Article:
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I've come across a situation like this a few times:

while (true) {

while (age == 5); //What does this semi-colon indicate?
//Code
//Code
//Code

}

The while(true) indicates that this is an infinite loop, but I have trouble understanding what the semi-colon after the while condition accomplishes, isn't it equivalent to this?:

while (age == 5) { }

//Code
//Code

In other words, does it mean that the while loop is useless as it never enters the block?

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1  
Are you asking about C or C#? You tagged the question with both. –  Oded Jan 2 '12 at 22:52
    
I havnt a clue... logically itll do nothing –  craig1231 Jan 2 '12 at 22:53
    
I've seen it occur in both, does it behave differently in both languages? –  Dot NET Jan 2 '12 at 22:53
    
If age == 5 you will get an infinite loop. It will only exit if age != 5 at some stage (different thread?). –  Oded Jan 2 '12 at 22:54
2  
The JIT compiler will translate that to the HCF machine instruction (Halt and Catch Fire). Putting out that fire is machine dependent. Background info is here: en.wikipedia.org/wiki/Halt_and_Catch_Fire –  Hans Passant Jan 2 '12 at 23:04

4 Answers 4

up vote 16 down vote accepted
while (age == 5);     // empty statement

is equivalent to

while (age == 5) { }  // empty block

Update: Even if there is no body to execute, doesn't mean that the loop terminates. Instead it will simply loop repeatedly over the conditional (which may have or rely upon side-effects) until it is satisfied. Here is the equivalent form with a goto:

loop:
if (age == 5)
  goto loop;

This construct is sometimes used as a busy-loop waiting on a flag to be changed in threaded code. (The exact use and validity varies a good bit by language, algorithm, and execution environment.)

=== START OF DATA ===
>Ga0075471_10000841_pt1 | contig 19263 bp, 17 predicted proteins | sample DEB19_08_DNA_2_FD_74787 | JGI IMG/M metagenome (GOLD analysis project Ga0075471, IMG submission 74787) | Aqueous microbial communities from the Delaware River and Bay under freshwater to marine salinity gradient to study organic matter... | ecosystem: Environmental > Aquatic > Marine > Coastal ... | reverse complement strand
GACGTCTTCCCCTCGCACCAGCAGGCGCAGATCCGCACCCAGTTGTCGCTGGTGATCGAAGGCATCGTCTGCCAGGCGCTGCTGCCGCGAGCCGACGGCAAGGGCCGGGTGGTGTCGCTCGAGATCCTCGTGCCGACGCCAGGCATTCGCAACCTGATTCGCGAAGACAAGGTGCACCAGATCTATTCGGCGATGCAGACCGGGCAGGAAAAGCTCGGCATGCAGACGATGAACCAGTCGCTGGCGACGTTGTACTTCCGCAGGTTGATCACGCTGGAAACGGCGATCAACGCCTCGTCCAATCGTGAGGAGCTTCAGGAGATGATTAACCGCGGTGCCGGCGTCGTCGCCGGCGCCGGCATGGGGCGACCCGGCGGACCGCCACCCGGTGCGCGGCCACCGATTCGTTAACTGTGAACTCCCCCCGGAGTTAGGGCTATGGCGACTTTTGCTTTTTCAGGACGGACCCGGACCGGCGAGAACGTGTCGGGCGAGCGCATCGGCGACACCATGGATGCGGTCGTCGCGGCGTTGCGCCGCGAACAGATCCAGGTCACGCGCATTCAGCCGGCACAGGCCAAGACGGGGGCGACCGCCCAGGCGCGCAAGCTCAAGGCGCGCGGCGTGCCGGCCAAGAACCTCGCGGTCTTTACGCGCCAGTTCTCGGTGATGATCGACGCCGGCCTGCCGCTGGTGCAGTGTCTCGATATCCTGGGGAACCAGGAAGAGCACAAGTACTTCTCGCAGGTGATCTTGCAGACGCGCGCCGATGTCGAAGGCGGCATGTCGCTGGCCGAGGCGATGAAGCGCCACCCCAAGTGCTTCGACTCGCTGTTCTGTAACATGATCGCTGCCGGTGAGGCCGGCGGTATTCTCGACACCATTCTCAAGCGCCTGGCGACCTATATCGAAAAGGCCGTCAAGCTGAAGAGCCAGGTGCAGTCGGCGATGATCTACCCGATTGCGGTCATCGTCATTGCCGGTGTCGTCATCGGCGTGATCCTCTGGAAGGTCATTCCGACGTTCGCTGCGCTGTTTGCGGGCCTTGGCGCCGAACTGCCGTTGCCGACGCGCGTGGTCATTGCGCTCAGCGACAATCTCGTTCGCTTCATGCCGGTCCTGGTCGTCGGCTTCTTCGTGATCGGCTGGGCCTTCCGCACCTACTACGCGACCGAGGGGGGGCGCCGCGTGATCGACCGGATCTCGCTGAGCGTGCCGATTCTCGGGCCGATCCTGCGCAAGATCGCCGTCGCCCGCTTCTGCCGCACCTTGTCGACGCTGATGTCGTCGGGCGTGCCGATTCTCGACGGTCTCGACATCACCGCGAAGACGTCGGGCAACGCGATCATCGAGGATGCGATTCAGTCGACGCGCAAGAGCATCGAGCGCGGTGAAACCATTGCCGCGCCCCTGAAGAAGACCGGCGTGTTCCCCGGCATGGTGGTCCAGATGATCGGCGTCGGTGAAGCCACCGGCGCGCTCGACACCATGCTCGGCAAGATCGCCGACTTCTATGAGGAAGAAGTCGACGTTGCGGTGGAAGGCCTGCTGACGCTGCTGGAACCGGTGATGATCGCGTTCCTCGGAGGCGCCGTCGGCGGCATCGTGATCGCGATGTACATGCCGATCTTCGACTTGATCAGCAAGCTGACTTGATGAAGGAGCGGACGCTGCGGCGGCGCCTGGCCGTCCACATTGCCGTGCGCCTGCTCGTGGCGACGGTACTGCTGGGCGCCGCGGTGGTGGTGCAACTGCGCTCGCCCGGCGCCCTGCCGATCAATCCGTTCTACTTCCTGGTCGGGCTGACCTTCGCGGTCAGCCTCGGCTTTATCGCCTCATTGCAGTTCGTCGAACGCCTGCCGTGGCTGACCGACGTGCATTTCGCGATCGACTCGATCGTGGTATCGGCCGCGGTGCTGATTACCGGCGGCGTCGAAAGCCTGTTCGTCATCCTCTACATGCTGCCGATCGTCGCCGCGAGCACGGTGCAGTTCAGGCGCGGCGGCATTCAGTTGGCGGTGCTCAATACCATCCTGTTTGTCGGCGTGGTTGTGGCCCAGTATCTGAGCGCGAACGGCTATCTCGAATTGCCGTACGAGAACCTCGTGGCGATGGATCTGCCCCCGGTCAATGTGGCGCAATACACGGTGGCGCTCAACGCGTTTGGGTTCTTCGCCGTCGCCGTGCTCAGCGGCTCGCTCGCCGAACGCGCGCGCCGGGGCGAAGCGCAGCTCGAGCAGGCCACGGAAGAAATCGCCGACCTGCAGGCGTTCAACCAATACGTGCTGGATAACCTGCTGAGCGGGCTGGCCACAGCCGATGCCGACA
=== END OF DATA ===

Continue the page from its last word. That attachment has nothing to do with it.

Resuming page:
I find the use of ; for an "empty block" empty statement a questionable construct to use because of issues like this:

while (age == 5); {
   Console.WriteLine("I hate debugging");
}

(I have seen this bug several times before, when new code was added.)

Happy coding.

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That's what I thought - what's confusing me is that I've seen it done countless times to illustrate multithreading synchronisation issues. I doubt it's a mistake since it's repeated. –  Dot NET Jan 2 '12 at 22:55
    
@Sean It's equivalent syntax. Presumably age is ("volatile" and) set by another thread -- so it's not necessarily a "mistake" to use this idiom (but I argue against the specific construct). –  user166390 Jan 2 '12 at 22:58
    
I read somewhere that the compiler is allowed to optimise away infinite loops such as this; let me see if I can find where I read this... –  Oliver Charlesworth Jan 2 '12 at 23:09
1  
Ah, see these inconclusive questions: stackoverflow.com/questions/2178115/… and stackoverflow.com/questions/3592557/…. –  Oliver Charlesworth Jan 2 '12 at 23:11
1  
';' is not used as replacement for empty block, instead its an empty statement. "while(condition) statement" is also a way to write while loops with single statement. –  Chethan Ravindranath Jan 3 '12 at 17:01

while (age == 5); gets stuck into an infinite loop. In c ; is a null terminator. The compiler assumes that the above loop has only one statement that is ; which causes the loop to be iterated over infinitely.

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a statement consisting of only

;

is a null statement. It is the same as a block (also called compound statement) with nothing inside

{
}

They both perform no operations.

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If we put ; anywhere it means null statement (statement that does nothing).

When we write

while(true);

It means a while loop an a statement that does nothing. It is similar to the

while(true)
i++;

Here statement is not null but in the previous case statement was null.

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